Funding corporates

While sovereign borrowers have dominated the growth in issuance, the region’s banks have also become more prolific, more than doubling issuance from USD16.0 billion in 2014 to USD39.7 billion in 2018 (Figure 1). We have also seen one of the leading banks from the region issue the first green bond, the proceeds of which were used to fund sustainable finance projects in the United Arab Emirates. Corporates, however, have lagged behind with volumes peaking just over USD17.0 billion in 2018, scarcely above 2014’s level of USD16.7 billion (Figure 1).

Even so, we have seen a sharp rise in corporate issuance this year with volumes already approaching USD18.0 billion (Figure 1) and a number of corporate issuers expected to access the market before the end of the year. The success of the Saudi Aramco offer illustrates the strength of latent demand for the right corporate. With infrastructure finance loans growing, some of them related to Chinese “belt and road” projects, it is likely that the project companies will seek to tap the bond markets a few years from now in order to refinance their project loans.

There is scope for bond issuance from large real estate companies, independent regional hotel companies and even government-related entities.

But the MENA capital markets have some way to go before they efficiently finance private companies. For example, the region lacks a high-yield bond market, but this might now be a possibility as many fixed income investors now hold MENA bonds, and so have an appetite for relative value plays.

The next step

There is certainly growing interest and comfort among investors. Anecdotally, more than 50 international investors joined Standard Chartered’s annual investor trip to the Gulf in 2019, up from 20-30 in previous years. They are learning to understand and become comfortable with the region’s geopolitics and witnessing the improvements in financial disclosure and corporate governance, which extends from sovereigns to banks and corporates.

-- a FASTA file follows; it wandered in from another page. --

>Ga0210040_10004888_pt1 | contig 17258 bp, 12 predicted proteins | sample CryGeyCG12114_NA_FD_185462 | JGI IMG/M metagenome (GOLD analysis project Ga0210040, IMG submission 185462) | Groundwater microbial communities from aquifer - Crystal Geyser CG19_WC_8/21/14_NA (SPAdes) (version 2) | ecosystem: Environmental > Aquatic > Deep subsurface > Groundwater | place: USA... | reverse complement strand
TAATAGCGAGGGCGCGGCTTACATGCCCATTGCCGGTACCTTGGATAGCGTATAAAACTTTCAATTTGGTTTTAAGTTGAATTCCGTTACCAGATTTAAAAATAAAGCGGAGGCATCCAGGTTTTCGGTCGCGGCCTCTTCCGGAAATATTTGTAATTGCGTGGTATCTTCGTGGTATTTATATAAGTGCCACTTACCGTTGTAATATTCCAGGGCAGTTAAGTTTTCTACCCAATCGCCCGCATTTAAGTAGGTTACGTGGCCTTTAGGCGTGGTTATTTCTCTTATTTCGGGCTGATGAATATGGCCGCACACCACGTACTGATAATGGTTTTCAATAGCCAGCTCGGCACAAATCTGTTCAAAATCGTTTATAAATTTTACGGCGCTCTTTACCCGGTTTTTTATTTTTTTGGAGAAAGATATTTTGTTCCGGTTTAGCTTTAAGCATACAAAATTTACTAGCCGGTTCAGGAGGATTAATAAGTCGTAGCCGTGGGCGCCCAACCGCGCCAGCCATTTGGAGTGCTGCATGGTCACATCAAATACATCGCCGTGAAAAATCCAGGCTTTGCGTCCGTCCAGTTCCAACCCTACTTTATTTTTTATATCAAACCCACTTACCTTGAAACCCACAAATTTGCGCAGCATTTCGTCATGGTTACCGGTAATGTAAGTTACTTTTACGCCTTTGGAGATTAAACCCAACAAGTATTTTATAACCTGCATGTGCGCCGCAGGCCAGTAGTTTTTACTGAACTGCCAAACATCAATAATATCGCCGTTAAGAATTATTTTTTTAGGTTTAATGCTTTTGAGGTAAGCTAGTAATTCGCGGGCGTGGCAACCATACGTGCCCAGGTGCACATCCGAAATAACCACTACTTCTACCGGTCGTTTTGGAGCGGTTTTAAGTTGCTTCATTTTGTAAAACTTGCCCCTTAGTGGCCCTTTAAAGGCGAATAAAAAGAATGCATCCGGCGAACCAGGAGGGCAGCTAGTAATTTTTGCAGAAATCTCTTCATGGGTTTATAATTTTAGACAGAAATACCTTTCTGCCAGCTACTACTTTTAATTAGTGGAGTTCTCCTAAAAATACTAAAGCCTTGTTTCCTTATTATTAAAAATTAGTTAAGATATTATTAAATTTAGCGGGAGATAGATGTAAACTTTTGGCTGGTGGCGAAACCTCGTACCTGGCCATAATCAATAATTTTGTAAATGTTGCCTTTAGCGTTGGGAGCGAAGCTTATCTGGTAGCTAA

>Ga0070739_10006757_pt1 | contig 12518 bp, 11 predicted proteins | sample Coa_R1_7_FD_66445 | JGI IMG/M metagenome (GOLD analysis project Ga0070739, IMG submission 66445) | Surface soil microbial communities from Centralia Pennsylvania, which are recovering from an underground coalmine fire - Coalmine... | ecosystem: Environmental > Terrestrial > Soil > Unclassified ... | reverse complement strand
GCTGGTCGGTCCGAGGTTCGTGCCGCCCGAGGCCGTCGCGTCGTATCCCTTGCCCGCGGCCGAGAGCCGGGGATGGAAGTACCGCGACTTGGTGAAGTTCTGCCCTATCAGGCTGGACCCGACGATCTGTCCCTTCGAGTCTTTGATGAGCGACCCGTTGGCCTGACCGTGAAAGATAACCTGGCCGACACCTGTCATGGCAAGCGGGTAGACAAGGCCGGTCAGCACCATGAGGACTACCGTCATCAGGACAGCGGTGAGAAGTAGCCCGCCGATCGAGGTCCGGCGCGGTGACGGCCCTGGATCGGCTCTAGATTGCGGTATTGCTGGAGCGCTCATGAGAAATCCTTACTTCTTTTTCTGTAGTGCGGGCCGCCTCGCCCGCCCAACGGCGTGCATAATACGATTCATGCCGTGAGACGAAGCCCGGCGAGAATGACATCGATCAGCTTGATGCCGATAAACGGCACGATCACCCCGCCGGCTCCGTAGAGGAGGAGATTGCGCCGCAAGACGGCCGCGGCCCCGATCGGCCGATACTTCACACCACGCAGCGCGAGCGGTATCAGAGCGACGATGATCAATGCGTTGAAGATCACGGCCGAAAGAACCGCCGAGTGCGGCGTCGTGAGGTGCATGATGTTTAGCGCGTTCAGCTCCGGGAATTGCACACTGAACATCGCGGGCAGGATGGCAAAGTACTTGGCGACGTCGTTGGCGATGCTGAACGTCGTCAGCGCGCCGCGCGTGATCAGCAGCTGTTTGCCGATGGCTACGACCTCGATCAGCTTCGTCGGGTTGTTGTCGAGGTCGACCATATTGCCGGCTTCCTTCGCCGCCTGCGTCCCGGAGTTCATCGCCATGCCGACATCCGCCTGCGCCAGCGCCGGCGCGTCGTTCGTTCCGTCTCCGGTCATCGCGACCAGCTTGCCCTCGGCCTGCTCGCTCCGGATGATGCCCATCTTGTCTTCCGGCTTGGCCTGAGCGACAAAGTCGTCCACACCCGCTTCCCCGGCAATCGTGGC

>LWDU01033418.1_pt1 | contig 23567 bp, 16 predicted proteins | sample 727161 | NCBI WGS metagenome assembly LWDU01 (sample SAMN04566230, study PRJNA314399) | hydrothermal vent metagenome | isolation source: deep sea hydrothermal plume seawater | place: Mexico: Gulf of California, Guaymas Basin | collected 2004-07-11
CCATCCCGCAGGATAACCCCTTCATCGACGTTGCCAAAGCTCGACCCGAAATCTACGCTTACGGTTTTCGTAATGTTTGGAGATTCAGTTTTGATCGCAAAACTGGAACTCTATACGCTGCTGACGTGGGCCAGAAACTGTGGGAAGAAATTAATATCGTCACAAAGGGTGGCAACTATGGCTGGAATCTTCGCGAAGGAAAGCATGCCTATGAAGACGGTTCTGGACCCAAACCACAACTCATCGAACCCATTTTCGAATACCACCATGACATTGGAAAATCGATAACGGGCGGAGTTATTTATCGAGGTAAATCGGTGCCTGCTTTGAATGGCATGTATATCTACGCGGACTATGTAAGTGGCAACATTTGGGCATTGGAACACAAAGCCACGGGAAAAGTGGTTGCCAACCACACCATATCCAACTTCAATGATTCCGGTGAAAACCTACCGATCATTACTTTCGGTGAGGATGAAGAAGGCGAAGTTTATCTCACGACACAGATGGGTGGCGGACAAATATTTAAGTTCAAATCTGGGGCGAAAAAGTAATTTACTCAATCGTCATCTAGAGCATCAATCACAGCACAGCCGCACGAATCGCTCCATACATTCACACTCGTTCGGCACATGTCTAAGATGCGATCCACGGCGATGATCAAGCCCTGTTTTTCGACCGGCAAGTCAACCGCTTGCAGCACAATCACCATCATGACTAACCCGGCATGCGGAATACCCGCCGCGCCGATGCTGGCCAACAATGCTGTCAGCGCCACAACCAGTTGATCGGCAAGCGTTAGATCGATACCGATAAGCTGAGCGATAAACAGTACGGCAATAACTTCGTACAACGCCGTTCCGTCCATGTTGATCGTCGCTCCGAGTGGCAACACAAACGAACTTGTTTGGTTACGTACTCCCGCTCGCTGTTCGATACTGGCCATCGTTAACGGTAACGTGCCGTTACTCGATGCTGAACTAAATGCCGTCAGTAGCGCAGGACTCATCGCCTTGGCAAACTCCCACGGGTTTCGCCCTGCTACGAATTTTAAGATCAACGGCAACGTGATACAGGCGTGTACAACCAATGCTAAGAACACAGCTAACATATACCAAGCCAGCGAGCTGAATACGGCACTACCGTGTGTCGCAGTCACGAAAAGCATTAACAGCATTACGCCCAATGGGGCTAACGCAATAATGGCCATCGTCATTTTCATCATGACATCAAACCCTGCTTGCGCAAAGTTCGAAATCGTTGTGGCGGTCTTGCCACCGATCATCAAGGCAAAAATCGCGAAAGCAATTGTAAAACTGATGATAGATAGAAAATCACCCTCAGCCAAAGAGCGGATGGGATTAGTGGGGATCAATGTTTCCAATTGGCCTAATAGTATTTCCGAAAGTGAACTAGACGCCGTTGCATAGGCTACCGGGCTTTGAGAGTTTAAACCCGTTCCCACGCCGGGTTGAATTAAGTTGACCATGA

After five years of spectacular growth, as evidenced by the upsurge in issuance referred to above, MENA’s bond markets are now established. They have helped the region’s governments to fund diversification programmes and are increasingly helping to fund local banks, which in turn lend to local companies.

If corporate issuance now starts to grow, then capital markets will fund the private sector more directly, helping businesses from a range of sectors to decrease the region’s reliance on the public sector and oil.

Financial Times, Middle East jobs crisis risks fuelling unrest, IMF warns, July 12, 2018, paragraph 6

Arab News, Pace of Saudi Arabia’s private sector sell-off accelerates, April 2018, paragraph 3

Financial Times, Mubadala sets up tech hub in Abu Dhabi with SoftBank, March 2019, paragraph 7

4 Financial Times, Orders for first Saudi Aramco bond smash $100bn, April 9, 2019, paragraphs 1, 2

5 Aramco IPO on track for 2020-2021, says Saudi crown price. The National. June 16, 2019, paragraph 1

6 Macrotrends, WTI Crude Oil Prices - 10 Year Daily Chart, graph shows daily oil prices

7 Why Gulf economies struggle to wean themselves off oil. Economist. June 21, 2018, paragraphs 3,5

8 Source: Bloomberg MENA Issuance (see Figure 1).

9 Saudi Arabia, four other Gulf states to enter key JP Morgan bond indices. Reuters. September 26, 2018, paragraph 3

10 IMF, Regional Economic Update. Middle East, North Africa, Afghanistan and Pakistan. April 2019, page 9 paragraph 4

This article was also published by Euromoney.